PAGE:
Quoting FuturePilot16 (Thread starter):
However, what exactly is al-Quaida fighting against?

They want a holy war between the west and Islam because they feel that their are the ones of god and everyone else is the evil Satan. (Yes it is more complex than that, but that is what people like Bin Laden do say) What is scary about this group is that they are not afraid of death which is something the communists in the USSR were afraid of. So no amount of military force can kill this amount of extremism because as crazy as it sounds killing them will be in a way giving them what they want.
Engineers Rule The World!!!!!
 
TheCol
Posts: 1857
Joined: Wed Jan 03, 2007 9:30 am

Yemen President: Open To Talks With Al-Qaeda

Sun Jan 10, 2010 11:09 pm



Quoting FuturePilot16 (Thread starter):
Could it be possible that the United States, could agree to terms with al-Quaida

The only thing that the West would ever negotiate with AQ is the handover of OBL and his cronies. Negotiating with OBL directly would be exactly like negotiating with Hitler before the war, and we all know how that turned out. Every time the West has shook hands with the devil, he came around and bit us in the ass later.

Quoting FuturePilot16 (Thread starter):
and al-Quaida promising no more terrorist attacks.

Hitler made a lot of promises too, and they meant jack all in the end.
No matter how random things may appear, there's always a plan.
 
futurepilot16
Posts: 1756
Joined: Sun Mar 11, 2007 7:20 am

Yemen President: Open To Talks With Al-Qaeda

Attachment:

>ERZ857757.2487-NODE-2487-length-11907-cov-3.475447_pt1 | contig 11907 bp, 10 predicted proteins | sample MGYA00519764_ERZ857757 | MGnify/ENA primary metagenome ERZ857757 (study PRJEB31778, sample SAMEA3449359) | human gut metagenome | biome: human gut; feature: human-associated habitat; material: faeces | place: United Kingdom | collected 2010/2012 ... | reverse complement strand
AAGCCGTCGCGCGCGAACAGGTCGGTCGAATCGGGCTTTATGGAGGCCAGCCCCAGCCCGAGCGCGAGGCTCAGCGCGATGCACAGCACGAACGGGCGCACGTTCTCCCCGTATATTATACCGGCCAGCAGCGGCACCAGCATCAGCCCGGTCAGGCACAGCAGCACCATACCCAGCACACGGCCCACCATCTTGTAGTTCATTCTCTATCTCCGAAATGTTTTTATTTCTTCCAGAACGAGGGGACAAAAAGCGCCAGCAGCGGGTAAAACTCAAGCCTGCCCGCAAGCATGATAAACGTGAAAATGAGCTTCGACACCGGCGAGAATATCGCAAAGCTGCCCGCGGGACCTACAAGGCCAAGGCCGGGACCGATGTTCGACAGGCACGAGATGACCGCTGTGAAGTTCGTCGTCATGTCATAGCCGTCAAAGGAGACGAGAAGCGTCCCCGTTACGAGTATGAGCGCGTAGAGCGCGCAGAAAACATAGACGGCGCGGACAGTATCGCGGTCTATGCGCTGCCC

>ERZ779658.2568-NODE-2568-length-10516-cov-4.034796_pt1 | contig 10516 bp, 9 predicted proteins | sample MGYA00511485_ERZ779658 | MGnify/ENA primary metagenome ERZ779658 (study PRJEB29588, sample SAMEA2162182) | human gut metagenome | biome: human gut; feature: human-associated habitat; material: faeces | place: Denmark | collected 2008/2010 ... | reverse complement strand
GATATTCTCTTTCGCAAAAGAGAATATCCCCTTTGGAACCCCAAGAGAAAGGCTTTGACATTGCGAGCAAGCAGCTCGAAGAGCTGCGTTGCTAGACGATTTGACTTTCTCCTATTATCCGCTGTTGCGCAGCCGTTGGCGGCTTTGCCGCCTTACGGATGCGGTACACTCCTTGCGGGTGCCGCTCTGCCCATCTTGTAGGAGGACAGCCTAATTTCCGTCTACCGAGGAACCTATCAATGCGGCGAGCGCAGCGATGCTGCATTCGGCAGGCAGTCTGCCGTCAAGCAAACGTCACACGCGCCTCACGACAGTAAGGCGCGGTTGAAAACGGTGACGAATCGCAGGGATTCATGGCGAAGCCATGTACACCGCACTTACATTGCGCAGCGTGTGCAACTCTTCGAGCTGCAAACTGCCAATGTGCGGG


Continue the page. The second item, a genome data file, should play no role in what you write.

Sun Jan 10, 2010 11:16 pm



Quoting SOBHI51 (Reply 1):
No no no. I never trust those people. Any organization who kill innocent people is not to be trusted.

You mean like the U.S. gov't?  stirthepot 
"The brave don't live forever, but the cautious don't live at all."
 
EZEIZA
Posts: 4421
Joined: Sat Aug 21, 2004 12:09 am

Yemen President: Open To Talks With Al-Qaeda

Sun Jan 10, 2010 11:21 pm



Quoting SOBHI51 (Reply 1):
No no no. I never trust those people. Any organization who kill innocent people is not to be trusted

Like the country that invades Iraq killing thousands of people in the process?

I too would have my dounts about having talks with these guys, but on the other hand, the "No talk" policy has been useless until now, so the question is, would talks make things worse or better?
Carp aunque ganes o pierdas ...
 
StarAC17
Posts: 3400
Joined: Thu Aug 07, 2003 11:54 am

Yemen President: Open To Talks With Al-Qaeda

Sun Jan 10, 2010 11:21 pm



Quoting TheCol (Reply 4):
The only thing that the West would ever negotiate with AQ is the handover of OBL and his cronies.